Kawasaki Disease: New Clues to More Timely Diagnosis

Consultant for PediatriciansConsultant for Pediatricians Vol 8 No 7
Volume 8
Issue 7

Although it has been more than 40 years since Kawasaki disease was first described, it is still something of a medical mystery.

Do GI or respiratory symptoms rule out this important diagnosis?

Although it has been more than 40 years since Kawasaki disease was first described, it is still something of a medical mystery. Its cause has yet to be determined, and although we know the importance of early treatment- which helps prevent the development of coronary artery aneurysms-timely diagnosis of the acute vasculitis remains difficult.

Symptoms not in the diagnostic criteria can mislead. To make the diagnosis, fever should be present for at least 5 days, along with at least 4 of the following:

• Rash.
• Nonexudative conjunctivitis.
• Oral mucous membrane changes.
• Extremity changes.
• Cervical lymphadenopathy.

However, when other symptoms accompany a prolonged fever, Kawasaki disease may not come to mind, and the window for ideal treatment may be missed.

Study shows associated symptoms are common. New clues that can help clinicians diagnose Kawasaki disease more promptly are a fortuitous by-product of a recent prospective trial, the main purpose of which was to evaluate the effectiveness of corticosteroids as a treatment for the disease.1 The trial included 198 children with Kawasaki disease; the patients were all enrolled after Kawasaki disease had been diagnosed but before treatment had been initiated.

In the course of the trial, Baker and colleagues collected data about symptoms noted at several points around the time of Kawasaki disease diagnosis, including the 10-day period before the patients were enrolled in the study. Among the study’s 198 subjects, 93 different associated symptoms were recorded from parent interviews and primary caregiver observations during the 10 days before diagnosis. Of these 93 associated symptoms, 9 were reported in more than 10% of the patients.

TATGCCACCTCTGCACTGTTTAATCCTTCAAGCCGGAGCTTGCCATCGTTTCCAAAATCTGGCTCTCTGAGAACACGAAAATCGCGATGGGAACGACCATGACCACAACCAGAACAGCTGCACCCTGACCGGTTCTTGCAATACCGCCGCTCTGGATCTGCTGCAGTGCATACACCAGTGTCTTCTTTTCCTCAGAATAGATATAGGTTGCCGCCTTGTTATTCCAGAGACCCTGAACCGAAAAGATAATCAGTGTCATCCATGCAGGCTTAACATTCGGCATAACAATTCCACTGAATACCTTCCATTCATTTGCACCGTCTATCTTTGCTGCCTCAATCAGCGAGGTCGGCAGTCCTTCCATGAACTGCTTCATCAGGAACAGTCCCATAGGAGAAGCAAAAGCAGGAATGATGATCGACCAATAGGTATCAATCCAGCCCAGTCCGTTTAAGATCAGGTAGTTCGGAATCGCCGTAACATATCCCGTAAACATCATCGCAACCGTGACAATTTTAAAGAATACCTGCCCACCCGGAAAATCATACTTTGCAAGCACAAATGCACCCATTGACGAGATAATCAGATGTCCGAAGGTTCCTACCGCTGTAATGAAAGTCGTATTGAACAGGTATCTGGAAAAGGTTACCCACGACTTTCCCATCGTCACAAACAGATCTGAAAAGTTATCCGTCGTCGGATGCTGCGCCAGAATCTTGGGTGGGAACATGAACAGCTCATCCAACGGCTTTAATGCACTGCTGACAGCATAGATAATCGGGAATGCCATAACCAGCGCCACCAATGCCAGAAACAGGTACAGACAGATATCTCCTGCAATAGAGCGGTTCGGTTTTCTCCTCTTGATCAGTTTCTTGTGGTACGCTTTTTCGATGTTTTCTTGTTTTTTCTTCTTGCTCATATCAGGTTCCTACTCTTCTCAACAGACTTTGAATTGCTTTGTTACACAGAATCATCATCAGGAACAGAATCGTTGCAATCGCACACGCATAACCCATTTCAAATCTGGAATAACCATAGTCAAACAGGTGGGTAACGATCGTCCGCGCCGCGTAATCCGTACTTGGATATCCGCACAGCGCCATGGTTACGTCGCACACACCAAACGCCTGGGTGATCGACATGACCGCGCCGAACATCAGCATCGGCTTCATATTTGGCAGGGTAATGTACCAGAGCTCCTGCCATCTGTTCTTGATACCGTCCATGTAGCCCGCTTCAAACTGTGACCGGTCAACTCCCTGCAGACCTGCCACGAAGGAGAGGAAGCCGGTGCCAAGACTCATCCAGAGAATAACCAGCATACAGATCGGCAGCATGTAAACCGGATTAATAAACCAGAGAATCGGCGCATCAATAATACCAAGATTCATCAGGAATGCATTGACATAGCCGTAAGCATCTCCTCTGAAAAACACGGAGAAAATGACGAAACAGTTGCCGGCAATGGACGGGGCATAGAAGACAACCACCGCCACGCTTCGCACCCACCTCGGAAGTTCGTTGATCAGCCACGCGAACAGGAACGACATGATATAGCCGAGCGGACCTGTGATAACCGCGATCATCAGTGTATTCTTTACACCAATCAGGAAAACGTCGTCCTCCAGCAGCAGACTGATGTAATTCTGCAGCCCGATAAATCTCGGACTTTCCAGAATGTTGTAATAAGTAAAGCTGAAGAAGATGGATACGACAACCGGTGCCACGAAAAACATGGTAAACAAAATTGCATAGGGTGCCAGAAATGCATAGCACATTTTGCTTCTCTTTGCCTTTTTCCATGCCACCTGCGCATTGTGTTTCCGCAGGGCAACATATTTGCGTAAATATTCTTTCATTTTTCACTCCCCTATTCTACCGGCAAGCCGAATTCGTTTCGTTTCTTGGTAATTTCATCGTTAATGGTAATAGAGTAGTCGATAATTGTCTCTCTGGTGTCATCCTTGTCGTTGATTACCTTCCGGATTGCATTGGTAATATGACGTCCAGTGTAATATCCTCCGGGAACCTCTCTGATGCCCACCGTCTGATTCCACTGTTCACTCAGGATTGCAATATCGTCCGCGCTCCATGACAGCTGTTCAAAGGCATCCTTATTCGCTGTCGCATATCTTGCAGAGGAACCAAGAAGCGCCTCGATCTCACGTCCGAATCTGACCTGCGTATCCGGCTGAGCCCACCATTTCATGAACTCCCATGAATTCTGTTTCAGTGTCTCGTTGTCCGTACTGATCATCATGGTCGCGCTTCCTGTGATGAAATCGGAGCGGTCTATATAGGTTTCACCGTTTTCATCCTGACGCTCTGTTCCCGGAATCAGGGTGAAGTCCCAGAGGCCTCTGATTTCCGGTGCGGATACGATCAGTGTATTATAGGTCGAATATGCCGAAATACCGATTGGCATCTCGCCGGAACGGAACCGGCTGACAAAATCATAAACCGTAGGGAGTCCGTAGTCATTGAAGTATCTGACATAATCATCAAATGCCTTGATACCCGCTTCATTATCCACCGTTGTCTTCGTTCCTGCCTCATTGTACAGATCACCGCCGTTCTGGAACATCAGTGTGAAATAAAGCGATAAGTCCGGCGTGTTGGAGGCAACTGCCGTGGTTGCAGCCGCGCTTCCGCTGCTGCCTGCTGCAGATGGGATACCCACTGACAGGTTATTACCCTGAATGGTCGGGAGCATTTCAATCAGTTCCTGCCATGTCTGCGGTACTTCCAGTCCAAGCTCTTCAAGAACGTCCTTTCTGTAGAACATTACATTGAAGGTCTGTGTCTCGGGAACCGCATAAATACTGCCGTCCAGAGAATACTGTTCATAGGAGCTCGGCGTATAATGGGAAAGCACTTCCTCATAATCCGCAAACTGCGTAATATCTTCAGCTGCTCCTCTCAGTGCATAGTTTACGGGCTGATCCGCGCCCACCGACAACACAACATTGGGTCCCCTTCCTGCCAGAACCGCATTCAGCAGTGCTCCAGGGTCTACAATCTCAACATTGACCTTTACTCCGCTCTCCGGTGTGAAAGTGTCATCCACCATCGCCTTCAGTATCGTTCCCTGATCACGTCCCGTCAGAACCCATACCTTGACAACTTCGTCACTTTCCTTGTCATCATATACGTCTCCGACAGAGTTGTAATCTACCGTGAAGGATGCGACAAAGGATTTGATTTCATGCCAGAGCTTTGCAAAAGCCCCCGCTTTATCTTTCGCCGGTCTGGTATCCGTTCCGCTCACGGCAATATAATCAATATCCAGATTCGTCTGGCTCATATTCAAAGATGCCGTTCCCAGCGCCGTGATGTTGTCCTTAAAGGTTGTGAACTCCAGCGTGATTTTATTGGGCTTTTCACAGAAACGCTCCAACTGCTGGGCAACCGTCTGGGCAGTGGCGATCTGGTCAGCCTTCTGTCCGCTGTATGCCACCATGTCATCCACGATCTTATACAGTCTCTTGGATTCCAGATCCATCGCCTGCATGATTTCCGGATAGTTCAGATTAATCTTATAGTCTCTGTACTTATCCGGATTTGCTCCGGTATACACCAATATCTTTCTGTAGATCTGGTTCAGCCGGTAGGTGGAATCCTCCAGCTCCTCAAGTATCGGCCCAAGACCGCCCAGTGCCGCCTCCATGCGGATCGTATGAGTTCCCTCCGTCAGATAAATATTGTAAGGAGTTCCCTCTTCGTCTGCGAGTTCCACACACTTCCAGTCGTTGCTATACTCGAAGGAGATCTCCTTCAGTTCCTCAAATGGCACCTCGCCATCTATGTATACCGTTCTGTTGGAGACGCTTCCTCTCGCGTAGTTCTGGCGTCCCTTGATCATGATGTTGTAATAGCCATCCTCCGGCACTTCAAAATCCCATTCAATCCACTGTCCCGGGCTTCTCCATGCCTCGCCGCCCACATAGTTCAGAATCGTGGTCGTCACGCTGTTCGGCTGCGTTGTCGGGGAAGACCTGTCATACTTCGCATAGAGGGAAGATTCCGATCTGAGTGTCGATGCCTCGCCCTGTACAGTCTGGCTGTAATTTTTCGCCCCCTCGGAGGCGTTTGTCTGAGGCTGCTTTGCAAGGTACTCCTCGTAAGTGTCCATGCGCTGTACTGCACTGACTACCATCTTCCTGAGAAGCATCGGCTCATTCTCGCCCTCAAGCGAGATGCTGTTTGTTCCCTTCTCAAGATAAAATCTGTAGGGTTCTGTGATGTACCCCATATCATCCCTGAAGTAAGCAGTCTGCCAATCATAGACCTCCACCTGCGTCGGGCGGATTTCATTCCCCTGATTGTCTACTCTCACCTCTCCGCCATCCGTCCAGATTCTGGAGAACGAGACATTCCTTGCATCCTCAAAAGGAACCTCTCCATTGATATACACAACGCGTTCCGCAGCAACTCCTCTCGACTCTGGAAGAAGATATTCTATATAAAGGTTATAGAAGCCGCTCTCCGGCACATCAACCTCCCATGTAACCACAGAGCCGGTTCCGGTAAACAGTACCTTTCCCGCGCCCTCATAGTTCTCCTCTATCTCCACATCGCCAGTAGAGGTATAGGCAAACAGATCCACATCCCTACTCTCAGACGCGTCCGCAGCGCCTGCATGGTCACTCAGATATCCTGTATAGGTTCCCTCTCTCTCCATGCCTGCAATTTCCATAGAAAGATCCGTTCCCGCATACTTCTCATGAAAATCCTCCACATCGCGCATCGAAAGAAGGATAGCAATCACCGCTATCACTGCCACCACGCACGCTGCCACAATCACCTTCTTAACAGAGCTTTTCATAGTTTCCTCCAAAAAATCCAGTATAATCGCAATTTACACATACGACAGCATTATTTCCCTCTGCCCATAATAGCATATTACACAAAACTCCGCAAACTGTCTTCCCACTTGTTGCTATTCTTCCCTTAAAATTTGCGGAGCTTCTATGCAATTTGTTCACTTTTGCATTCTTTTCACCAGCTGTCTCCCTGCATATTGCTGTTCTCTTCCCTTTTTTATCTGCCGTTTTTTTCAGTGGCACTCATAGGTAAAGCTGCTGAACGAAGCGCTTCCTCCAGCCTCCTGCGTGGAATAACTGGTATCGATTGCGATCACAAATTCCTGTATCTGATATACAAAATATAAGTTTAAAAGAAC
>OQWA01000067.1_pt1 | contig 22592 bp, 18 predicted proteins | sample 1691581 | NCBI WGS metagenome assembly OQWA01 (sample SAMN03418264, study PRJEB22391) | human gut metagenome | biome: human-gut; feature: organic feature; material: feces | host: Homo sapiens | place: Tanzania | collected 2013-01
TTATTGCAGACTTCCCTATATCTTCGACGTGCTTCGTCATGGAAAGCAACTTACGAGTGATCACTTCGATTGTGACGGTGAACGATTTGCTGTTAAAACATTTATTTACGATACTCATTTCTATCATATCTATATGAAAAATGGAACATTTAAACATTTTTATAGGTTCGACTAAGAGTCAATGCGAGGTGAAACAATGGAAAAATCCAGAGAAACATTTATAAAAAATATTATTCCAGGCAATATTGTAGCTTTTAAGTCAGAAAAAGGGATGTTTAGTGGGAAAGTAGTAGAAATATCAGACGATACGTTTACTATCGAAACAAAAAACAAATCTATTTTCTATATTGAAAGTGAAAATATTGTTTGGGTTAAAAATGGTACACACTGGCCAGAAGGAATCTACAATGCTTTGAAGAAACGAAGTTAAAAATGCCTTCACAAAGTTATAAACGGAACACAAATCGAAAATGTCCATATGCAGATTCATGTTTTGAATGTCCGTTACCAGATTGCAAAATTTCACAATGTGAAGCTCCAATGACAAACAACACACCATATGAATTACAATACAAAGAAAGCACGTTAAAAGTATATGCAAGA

The most common symptoms (other than those included in the Kawasaki disease criteria) were irritability (seen in 50% of patients), vomiting (in 44%), decreased oral intake (in 37%), cough (in 28%), diarrhea (in 26%), rhinorrhea (in 19%), weakness (in 19%), abdominal pain (in 18%), and joint pain (in 15%). When symptoms were grouped together by type, 61% of the patients were found to have 1 or more GI symptoms, and 35% had 1 or more respiratory symptoms.

The authors also examined relationships between associated symptoms and other factors, such as laboratory abnormalities and patient age. They found some correlation between the presence of certain symptoms and abnormal results on such tests as absolute neutrophil count, IgA level, and erythrocyte sedimentation rate. Also, patients with symptoms of irritability and rhinorrhea were younger than those who did not have these symptoms, and children with vomiting, abdominal pain, and joint pain were older than those without these complaints. However, these age-related differences might be explained by the fact that older children are better able to report specific symptoms, while younger children experiencing the same symptoms may simply be described as irritable.

Baker and colleagues concluded that associated symptoms are common in the 10 days preceding a diagnosis of Kawasaki disease. These associated symptoms could be a result of diffuse vasculitis, or they might have an infectious origin. It is also feasible, the study authors note, that these symptoms represent a second, unrelated process; however, they considered this explanation unlikely.

It is worth noting that testing for infectious diseases was not routinely done during the study. Another weakness of the study is that it relied on reported symptoms and did not use standardized definitions of such symptoms as diarrhea. However, when we take a history from a family, we also receive reported symptoms with nonstandardized definitions.

Maintain heightened suspicion in any child with prolonged fever. Still, the Baker study enables us to draw an important conclusion: namely, that simply because a child has GI, respiratory, or other nonspecific symptoms along with persistent fever does not mean that Kawasaki disease can be ruled out. We need to keep this disease in mind whenever we see patients with prolonged fever- even if they have symptoms unrelated to the Kawasaki criteria.


REFERENCE:1. Baker AL, Lu M, Minich LL, et al; Pediatric Heart Network Investigators.Associated symptoms in the ten days before diagnosis of Kawasaki disease.J Pediatr. 2009;154:592-595

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